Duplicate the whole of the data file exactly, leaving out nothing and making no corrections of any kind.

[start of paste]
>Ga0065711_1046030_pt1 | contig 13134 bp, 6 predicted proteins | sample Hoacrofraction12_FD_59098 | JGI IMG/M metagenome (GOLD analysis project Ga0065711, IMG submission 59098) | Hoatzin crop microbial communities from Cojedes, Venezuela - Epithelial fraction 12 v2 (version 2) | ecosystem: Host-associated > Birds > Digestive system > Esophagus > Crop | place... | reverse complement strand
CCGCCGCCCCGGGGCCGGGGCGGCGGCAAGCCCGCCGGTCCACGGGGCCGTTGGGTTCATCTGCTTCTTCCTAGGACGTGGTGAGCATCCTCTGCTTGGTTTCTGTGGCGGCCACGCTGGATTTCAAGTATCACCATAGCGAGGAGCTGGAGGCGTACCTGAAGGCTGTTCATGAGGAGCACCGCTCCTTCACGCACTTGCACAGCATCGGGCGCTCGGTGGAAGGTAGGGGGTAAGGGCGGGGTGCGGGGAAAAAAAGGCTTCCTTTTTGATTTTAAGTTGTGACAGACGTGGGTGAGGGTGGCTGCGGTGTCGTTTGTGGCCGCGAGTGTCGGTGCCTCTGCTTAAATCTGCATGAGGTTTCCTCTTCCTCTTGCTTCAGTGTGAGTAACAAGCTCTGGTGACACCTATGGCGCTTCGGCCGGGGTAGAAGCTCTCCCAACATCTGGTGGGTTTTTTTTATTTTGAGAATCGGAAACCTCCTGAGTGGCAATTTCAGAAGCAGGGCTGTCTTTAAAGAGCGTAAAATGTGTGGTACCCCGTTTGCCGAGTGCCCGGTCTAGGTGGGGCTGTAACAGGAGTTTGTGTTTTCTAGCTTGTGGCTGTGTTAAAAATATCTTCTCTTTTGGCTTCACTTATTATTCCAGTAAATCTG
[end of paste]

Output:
>Ga0065711_1046030_pt1 | contig 13134 bp, 6 predicted proteins | sample Hoacrofraction12_FD_59098 | JGI IMG/M metagenome (GOLD analysis project Ga0065711, IMG submission 59098) | Hoatzin crop microbial communities from Cojedes, Venezuela - Epithelial fraction 12 v2 (version 2) | ecosystem: Host-associated > Birds > Digestive system > Esophagus > Crop | place... | reverse complement strand
CCGCCGCCCCGGGGCCGGGGCGGCGGCAAGCCCGCCGGTCCACGGGGCCGTTGGGTTCATCTGCTTCTTCCTAGGACGTGGTGAGCATCCTCTGCTTGGTTTCTGTGGCGGCCACGCTGGATTTCAAGTATCACCATAGCGAGGAGCTGGAGGCGTACCTGAAGGCTGTTCATGAGGAGCACCGCTCCTTCACGCACTTGCACAGCATCGGGCGCTCGGTGGAAGGTAGGGGGTAAGGGCGGGGTGCGGGGAAAAAAAGGCTTCCTTTTTGATTTTAAGTTGTGACAGACGTGGGTGAGGGTGGCTGCGGTGTCGTTTGTGGCCGCGAGTGTCGGTGCCTCTGCTTAAATCTGCATGAGGTTTCCTCTTCCTCTTGCTTCAGTGTGAGTAACAAGCTCTGGTGACACCTATGGCGCTTCGGCCGGGGTAGAAGCTCTCCCAACATCTGGTGGGTTTTTTTTATTTTGAGAATCGGAAACCTCCTGAGTGGCAATTTCAGAAGCAGGGCTGTCTTTAAAGAGCGTAAAATGTGTGGTACCCCGTTTGCCGAGTGCCCGGTCTAGGTGGGGCTGTAACAGGAGTTTGTGTTTTCTAGCTTGTGGCTGTGTTAAAAATATCTTCTCTTTTGGCTTCACTTATTATTCCAGTAAATCTG